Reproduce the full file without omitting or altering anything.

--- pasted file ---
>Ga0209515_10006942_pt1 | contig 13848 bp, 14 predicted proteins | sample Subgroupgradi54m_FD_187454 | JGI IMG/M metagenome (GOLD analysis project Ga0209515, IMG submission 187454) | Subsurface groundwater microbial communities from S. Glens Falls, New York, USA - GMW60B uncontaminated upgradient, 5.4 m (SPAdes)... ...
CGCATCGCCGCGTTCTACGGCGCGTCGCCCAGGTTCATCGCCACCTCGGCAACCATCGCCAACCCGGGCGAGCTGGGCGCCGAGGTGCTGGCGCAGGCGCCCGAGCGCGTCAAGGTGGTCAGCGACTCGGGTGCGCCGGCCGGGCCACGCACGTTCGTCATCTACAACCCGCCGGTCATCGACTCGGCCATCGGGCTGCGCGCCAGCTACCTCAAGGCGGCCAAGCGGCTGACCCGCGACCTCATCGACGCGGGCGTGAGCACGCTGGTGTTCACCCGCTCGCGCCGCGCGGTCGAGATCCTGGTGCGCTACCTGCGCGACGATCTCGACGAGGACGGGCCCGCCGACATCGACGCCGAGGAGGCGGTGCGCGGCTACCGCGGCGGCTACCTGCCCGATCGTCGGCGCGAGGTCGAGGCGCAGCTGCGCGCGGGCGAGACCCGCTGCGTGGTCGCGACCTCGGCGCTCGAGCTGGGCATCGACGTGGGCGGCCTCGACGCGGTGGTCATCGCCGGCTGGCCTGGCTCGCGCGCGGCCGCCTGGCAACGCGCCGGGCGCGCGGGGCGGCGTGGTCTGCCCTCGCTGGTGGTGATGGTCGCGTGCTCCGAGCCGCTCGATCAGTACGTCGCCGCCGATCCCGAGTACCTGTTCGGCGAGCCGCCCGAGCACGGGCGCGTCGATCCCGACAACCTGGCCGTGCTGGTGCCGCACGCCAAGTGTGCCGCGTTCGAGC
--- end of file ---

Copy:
>Ga0209515_10006942_pt1 | contig 13848 bp, 14 predicted proteins | sample Subgroupgradi54m_FD_187454 | JGI IMG/M metagenome (GOLD analysis project Ga0209515, IMG submission 187454) | Subsurface groundwater microbial communities from S. Glens Falls, New York, USA - GMW60B uncontaminated upgradient, 5.4 m (SPAdes)... ...
CGCATCGCCGCGTTCTACGGCGCGTCGCCCAGGTTCATCGCCACCTCGGCAACCATCGCCAACCCGGGCGAGCTGGGCGCCGAGGTGCTGGCGCAGGCGCCCGAGCGCGTCAAGGTGGTCAGCGACTCGGGTGCGCCGGCCGGGCCACGCACGTTCGTCATCTACAACCCGCCGGTCATCGACTCGGCCATCGGGCTGCGCGCCAGCTACCTCAAGGCGGCCAAGCGGCTGACCCGCGACCTCATCGACGCGGGCGTGAGCACGCTGGTGTTCACCCGCTCGCGCCGCGCGGTCGAGATCCTGGTGCGCTACCTGCGCGACGATCTCGACGAGGACGGGCCCGCCGACATCGACGCCGAGGAGGCGGTGCGCGGCTACCGCGGCGGCTACCTGCCCGATCGTCGGCGCGAGGTCGAGGCGCAGCTGCGCGCGGGCGAGACCCGCTGCGTGGTCGCGACCTCGGCGCTCGAGCTGGGCATCGACGTGGGCGGCCTCGACGCGGTGGTCATCGCCGGCTGGCCTGGCTCGCGCGCGGCCGCCTGGCAACGCGCCGGGCGCGCGGGGCGGCGTGGTCTGCCCTCGCTGGTGGTGATGGTCGCGTGCTCCGAGCCGCTCGATCAGTACGTCGCCGCCGATCCCGAGTACCTGTTCGGCGAGCCGCCCGAGCACGGGCGCGTCGATCCCGACAACCTGGCCGTGCTGGTGCCGCACGCCAAGTGTGCCGCGTTCGAGC